When Books and Life Collide

The last two books I read, though arguably different genres, ended up having some similar underlying themes and so I have some thoughts. Both books I read dealt with ideas of fate and destiny and parallel worlds. In A Thousand Pieces of You by Claudia Gray (review here), there is an invention called the Firebird, which allows for travel between different dimensions. In that book, there’s a discussion that even between those vastly different worlds, there are patterns. There’s a trend of people gravitating towards each other despite having made different choices. My most recent read was Just Like Fate by Cat Patrick and Suzanne Young, and this book is all about the idea of fate. The main character has an important decision to make, revolving around the failing health of her grandmother, and that choice divides the rest of the book in two as we follow the result of both possible outcomes. The series of events that follows results in the exploration of the idea that even if we make different choices in life, we can still end up in essentially the same place.

Does fate exist? This is something we’ve all thought about. It’s been discussed in TV, in movies (how many times have I seen Serendipity?) and no one really knows the answer. I don’t even know what I believe myself. I think the reason I want to believe in fate is that it brings with it a certain level of comfort. It’s reassuring to think that there’s a master plan for your life and that even if you’re responsible for your every day decisions, there isn’t much you can do to ultimately derail this.

I think there’s very much a reason I want to believe and it’s all a little personal so bear with me here. I’m 25, but I’m basically the equivalent of a college freshman. I walked the same path the rest of my friends did. I graduated from high school, I attended CEGEP (a 2 year college that is essentially grade 12 plus freshman year of university here in Quebec) and then I went to university. I never stopped to think about what I was doing. I chose a program I thought would be fine, and when I stopped doing well in school, which being smart was always my “thing”, I crashed hard. I developed some very bad study habits over my life and never did anything to fix them, so when I was studying something I didn’t like, things got worse. I kept thinking I was the problem, that I should be able to do this anyway. I didn’t realize what a toll it would take on me. I couldn’t seem to force myself to do the work, and felt anxious about it all constantly. It got to the point where I was just ignoring everything and thinking it would fix itself. I kept trying for YEARS. Finally, I decided I was done. I left school and decided I needed a break, at least for my sanity. In some ways it was a reprieve, in others not so much. My brother was on my case all the time, thinking that that constant pressure was the best thing for me. I think my mom didn’t know what to do with me. She later told me she didn’t think I would even go back to school, despite my having assured her time and time again.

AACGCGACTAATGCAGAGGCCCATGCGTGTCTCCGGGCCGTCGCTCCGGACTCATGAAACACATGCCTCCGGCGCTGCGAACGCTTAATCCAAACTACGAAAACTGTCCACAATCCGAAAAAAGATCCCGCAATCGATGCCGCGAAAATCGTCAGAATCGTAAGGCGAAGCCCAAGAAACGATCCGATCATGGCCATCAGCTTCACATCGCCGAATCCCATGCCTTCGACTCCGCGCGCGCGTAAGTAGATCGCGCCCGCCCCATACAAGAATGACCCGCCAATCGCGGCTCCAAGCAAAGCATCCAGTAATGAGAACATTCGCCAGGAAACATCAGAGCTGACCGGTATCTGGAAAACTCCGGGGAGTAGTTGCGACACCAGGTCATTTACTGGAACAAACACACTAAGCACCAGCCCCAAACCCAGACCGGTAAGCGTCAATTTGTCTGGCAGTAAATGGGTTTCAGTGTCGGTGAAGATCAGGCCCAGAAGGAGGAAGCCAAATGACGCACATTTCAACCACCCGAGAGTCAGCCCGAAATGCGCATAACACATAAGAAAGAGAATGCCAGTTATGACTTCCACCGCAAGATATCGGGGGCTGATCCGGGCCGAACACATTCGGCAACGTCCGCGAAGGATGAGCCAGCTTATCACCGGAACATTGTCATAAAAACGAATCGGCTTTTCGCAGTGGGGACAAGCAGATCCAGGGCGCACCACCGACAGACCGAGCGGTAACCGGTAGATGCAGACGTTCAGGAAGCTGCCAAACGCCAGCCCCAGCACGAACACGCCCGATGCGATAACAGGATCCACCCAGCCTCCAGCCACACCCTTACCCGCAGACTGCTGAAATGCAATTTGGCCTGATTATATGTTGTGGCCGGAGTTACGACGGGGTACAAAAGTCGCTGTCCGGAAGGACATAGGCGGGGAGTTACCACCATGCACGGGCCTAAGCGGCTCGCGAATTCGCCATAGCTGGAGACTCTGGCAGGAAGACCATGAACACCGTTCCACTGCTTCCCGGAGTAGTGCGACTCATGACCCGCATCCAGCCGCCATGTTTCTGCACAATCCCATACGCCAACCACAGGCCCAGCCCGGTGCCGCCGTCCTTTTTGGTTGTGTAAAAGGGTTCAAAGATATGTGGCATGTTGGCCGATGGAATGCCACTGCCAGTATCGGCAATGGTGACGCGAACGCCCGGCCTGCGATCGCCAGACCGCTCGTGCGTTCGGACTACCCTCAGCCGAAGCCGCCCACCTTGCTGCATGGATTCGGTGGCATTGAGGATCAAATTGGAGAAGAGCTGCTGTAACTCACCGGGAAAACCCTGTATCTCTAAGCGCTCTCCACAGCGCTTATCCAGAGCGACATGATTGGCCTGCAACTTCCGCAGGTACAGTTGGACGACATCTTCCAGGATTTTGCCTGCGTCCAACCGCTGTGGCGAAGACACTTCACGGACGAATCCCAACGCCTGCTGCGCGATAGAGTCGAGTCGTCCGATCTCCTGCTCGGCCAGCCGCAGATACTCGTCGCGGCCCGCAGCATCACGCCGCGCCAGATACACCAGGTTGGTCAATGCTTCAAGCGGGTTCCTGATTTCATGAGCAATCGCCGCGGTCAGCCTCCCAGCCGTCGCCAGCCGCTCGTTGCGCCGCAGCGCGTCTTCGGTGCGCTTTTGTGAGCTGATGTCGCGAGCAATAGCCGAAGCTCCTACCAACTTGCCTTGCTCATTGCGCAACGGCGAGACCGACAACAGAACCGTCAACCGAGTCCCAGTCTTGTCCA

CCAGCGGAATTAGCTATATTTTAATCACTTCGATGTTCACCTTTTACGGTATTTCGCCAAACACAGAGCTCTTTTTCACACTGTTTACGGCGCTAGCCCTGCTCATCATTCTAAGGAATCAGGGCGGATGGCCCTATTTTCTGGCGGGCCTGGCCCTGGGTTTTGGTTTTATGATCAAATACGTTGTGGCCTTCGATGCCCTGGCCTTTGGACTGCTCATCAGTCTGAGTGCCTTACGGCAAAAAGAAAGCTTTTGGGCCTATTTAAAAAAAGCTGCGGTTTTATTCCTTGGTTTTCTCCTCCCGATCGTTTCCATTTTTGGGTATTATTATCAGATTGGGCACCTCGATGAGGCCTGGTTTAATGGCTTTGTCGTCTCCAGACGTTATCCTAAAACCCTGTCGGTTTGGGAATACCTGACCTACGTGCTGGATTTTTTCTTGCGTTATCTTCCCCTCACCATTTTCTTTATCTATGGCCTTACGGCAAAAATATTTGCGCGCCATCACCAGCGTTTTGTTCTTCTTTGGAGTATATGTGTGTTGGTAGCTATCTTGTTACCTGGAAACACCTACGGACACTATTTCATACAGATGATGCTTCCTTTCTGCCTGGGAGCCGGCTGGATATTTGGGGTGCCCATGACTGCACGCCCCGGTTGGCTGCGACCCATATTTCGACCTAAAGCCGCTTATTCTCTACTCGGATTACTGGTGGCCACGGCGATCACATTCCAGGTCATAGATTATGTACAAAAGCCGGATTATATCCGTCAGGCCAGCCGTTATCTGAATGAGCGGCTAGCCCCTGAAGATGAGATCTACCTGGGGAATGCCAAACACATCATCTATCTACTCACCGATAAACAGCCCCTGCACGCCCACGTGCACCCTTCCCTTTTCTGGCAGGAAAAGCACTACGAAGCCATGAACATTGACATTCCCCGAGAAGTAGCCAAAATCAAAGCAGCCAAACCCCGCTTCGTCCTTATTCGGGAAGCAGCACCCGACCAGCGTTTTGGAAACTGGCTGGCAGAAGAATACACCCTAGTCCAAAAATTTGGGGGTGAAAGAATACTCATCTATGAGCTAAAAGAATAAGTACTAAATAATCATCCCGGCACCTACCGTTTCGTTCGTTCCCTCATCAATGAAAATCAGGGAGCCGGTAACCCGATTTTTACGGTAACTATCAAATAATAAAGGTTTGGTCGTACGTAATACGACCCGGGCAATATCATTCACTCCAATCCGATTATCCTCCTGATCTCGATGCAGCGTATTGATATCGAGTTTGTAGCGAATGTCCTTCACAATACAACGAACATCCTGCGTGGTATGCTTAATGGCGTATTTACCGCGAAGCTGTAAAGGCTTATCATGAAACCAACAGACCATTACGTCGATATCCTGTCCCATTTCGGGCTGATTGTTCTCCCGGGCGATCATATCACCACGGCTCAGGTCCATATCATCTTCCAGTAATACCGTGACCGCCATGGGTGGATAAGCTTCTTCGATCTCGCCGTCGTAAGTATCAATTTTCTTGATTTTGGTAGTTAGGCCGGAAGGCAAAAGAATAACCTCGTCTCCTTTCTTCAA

Now to make a long story short (too late) I worked for a year and a half, and finally went back to school this past September to study business. I’m still not 100% sure it’s what I want to do, but I know better this time. I know to listen to myself and to realize that I’m not always the problem. Yes, I can work hard, but if something is not right, I need to change it. And I’m working hard to procrastinate less, because I really felt like I was on the edge of having a much more serious problem with anxiety back then. It’s not a perfect plan, and I’ll probably be close to 30 by the time I finally have my bachelor’s degree, but I finally feel right about what I’m doing, even if starting over is scary as hell.

So what does this have to do with fate? Well I often wonder, what did I do to my life when I made these decisions? Will I end up in the same place eventually, even with a 5 year detour? I really hope so. I hope that I would have found happiness then, and that I’ll find it now. If that’s the case, then I don’t mind that all I’ve done is stretch out my timeline. It’s scary to think that I’ve severely and permanently altered what I could have had, if only I’d learned to trust myself a bit earlier. On the other hand, I may not have been better off if I’d never learned these lessons. I still have to hold back the jealousy sometimes when I see my friends pursuing their master’s degrees and now PhDs, but I need to remind myself that not everyone has the same journey. It’s most definitely a process, but I’m getting there.

If you’ve made it to the end, thank you for reading. I’d really love to hear from you guys if you have anything to say. Maybe you have thoughts on the existence of destiny, or maybe you have your own story to share. Either way, I want to hear it!